Kenny Cobbin has his dog, Cooper, on a string as he walks him along the quiet streets of Green Valley Ranch. Cooper, a mixed breed that presents like a golden retriever, responds promptly to all of Cobbin's commands: sit, high five, come back.
Cobbin didn't follow instructions nearly as well when he was young. After moving to Denver when he was twelve, he started stealing. "It was just me not doing the right thing. I was just a little, young, dumb kid," he recalls.
But in 1988, then-27-year-old Cobbin was convicted of aggravated robbery, which led to a mandatory life sentence as a habitual offender. With the possibility of parole forty years away, Cobbins remembers hearing that sentence read and thinking, "Wow, I just ruined my life."
Cobbin began doing his life sentence at Limon Correctional Facility. For the first fourteen years, he "became really litigious," he remembers, filing appeals and trying to get his conviction overturned or his sentence lessened. In 2006, he was transferred to Territorial Correctional Facility in Cañon City, and that's when his life began to change.
Four years earlier, the Colorado Department of Corrections had started offering the Prison Trained K-9 Companion Program
in certain facilities. The program connects dogs from shelters, rescues and private individuals having trouble caring for their pets with people serving time in state prisons, who receive training on how to handle the animals. (The CDOC
declined to make a program staffer available for an interview.)
Cobbin quickly signed up for the K-9 program. "I guess you could consider me a model inmate, so to speak," he says. "I took advantage of all the programs and opportunities that I could that were available to me."
Cooper is a good dog.
He became so involved with the K-9 program that he started thinking about ways it could be improved. At the time, the curriculum focused on negative reinforcement for training the dogs. "I was really opposed to that," Cobbin says, pointing to the use of prong collars as a particularly cruel practice. "So I pitched positive reinforcement theory to the teacher."
The teacher allowed Cobbin to pursue positive reinforcement, and it worked — both for him and the animals. "When I left," he notes, "they went to a balanced perspective."
Cobbin's early leave was made possible by a 2015 bill at the Colorado Legislature that proposed allowing inmates sentenced to life in prison to become eligible for parole earlier through participation in programs and rehabilitation treatment.
Dianne Tramutola-Lawson, a Denver Public Schools English teacher who in 1990 founded the Colorado chapter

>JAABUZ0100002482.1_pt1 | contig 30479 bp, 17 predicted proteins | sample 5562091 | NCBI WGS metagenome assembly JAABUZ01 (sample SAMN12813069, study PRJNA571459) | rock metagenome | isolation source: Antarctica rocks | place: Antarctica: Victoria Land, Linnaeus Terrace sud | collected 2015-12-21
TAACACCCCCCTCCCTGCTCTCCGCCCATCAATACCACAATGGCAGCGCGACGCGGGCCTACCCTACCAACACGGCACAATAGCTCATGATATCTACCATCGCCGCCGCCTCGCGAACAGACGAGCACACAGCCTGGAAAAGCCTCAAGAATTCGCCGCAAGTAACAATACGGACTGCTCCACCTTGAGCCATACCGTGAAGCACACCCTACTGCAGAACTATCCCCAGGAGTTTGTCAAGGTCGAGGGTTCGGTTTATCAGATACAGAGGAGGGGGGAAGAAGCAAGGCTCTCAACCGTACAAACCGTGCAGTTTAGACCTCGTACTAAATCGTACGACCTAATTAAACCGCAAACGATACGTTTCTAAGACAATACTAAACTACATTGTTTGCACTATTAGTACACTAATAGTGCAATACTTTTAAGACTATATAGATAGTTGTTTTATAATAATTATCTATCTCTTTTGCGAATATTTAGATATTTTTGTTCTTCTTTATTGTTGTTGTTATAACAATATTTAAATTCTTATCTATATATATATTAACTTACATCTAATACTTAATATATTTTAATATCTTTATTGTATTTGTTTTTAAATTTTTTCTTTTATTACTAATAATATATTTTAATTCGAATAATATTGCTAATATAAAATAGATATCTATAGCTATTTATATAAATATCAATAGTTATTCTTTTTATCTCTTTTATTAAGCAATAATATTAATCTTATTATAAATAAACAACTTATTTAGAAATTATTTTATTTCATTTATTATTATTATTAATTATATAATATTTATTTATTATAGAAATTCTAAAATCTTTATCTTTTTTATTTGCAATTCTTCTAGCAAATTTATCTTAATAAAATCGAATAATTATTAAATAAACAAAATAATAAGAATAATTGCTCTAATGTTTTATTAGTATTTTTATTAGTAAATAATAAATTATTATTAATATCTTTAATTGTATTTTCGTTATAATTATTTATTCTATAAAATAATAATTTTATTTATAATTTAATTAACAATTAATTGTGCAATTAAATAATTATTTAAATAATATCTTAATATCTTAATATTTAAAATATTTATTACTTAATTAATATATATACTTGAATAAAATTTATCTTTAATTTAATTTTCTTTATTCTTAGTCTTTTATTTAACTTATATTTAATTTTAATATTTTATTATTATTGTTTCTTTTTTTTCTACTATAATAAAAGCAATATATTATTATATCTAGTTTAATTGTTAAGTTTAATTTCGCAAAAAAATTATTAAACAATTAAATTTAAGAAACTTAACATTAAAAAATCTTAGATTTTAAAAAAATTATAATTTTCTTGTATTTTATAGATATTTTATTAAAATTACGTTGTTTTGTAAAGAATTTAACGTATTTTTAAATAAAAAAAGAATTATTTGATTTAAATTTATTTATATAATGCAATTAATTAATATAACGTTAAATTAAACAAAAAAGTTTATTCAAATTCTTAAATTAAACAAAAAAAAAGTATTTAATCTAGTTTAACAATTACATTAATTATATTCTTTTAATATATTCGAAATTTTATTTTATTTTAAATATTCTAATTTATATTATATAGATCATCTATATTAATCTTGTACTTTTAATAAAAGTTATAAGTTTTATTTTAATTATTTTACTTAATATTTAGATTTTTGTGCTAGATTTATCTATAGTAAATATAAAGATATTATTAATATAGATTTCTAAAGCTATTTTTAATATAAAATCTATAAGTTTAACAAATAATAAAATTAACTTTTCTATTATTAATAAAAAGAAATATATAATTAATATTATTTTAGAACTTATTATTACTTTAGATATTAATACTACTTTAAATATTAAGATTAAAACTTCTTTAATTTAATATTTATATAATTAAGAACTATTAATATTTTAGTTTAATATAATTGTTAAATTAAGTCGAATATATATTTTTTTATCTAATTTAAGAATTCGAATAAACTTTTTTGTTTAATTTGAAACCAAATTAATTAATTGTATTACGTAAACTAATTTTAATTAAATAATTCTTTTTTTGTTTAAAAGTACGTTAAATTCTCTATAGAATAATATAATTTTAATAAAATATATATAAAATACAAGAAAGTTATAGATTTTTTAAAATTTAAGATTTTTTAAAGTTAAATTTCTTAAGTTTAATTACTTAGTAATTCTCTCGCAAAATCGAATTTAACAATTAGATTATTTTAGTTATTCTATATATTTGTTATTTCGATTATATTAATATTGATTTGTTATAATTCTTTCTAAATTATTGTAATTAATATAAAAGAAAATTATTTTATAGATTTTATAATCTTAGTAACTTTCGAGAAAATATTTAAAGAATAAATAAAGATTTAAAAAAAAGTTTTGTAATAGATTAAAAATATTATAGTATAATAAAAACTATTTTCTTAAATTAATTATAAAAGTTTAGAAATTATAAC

of Citizens United for Rehabilitation of Errants (CURE
), a national organization that advocates for prison reform, had lobbied for that proposal. "Thank God that passed," she says of the bill, which then-Governor John Hickenlooper signed into law. "Miracles happen."
It was certainly a miracle for Cobbin, who'd been a student of Tramutola-Lawson's in high school. "For some reason, I just followed him all the years, through and through, his whole life," she says.
With the new law on the books, Cobbin was able to get parole in 2017, ten years ahead of schedule. The next year, he started offering dog-training classes, and then began boarding and training. "Dianne was very instrumental in that," he says. "She knew that I loved dogs, and she just kept pushing me and pushing me in that direction."
"He’s very intelligent and caring. He’s like the dog whisperer to me," she says.
Once out of prison, Cobbin participated in a community development and leadership program run by CrossPurpose
, a local organization that often works with newly released individuals on career development. Through CrossPurpose, he competed in a fundraiser and was able to raise $30,000, which he invested in a dog-training business, Gifted Paws
He shared his life story with Colorado Attorney General Phil Weiser at an event a few years ago.
“I had the pleasure of meeting Kenny Cobbin at the CrossPurpose Center four years ago," says Weiser. "He has built a successful dog training business and created a new life for himself after leaving prison. His story inspires our work at the Colorado Department of Law to improve re-entry outcomes for those leaving prison and enhance public safety."
Kenny Cobbin with Bowie, one of his charges.
Courtesy of Niccole Sacco
Cobbin's work is not only inspirational but important, according to Niccole Sacco, a Denver attorney who got a dog during the early months of the COVID pandemic, "like a lot of people did," she says. "I went and got this rescue dog, and he was a puppy, four months old, and as soon as I got him home, I was like, 'Oh, my God. What have I brought upon myself?'"
Finding a long list for the K-9 program, she turned to Cobbin, who runs Gifted Paws out of his Green Valley Ranch home. "I just knew he knew his stuff," she recalls.
Sacco sent her belligerent Bowie, a Great Dane, Pyrenees and St. Bernard mix that she describes as "a big, floppy, absolutely gorgeous animal" to Cobbin for a four-week training period. He came back a well-behaved pup.
Cobbin also offered training for Sacco and her kids on how to deal with the dog going forward. And any time behavioral issues pop up, Sacco takes Bowie back to Cobbin.
"I just imagine what it’s like for him having just come out of the system," Sacco says. "He’s really good at it, really quite successful at it. He never shows any frustration. It’s challenging for him to run this business, especially during the pandemic."
While business has definitely ebbed and flowed over the last two years, Cobbin is still enjoying building a new life on the outside.
"When I was in prison, those of us that want to make a difference and change our lives, you’re looking for things you can do that will possibly help you," he explains.
And by helping himself, Cobbin is now helping others, both canine and human.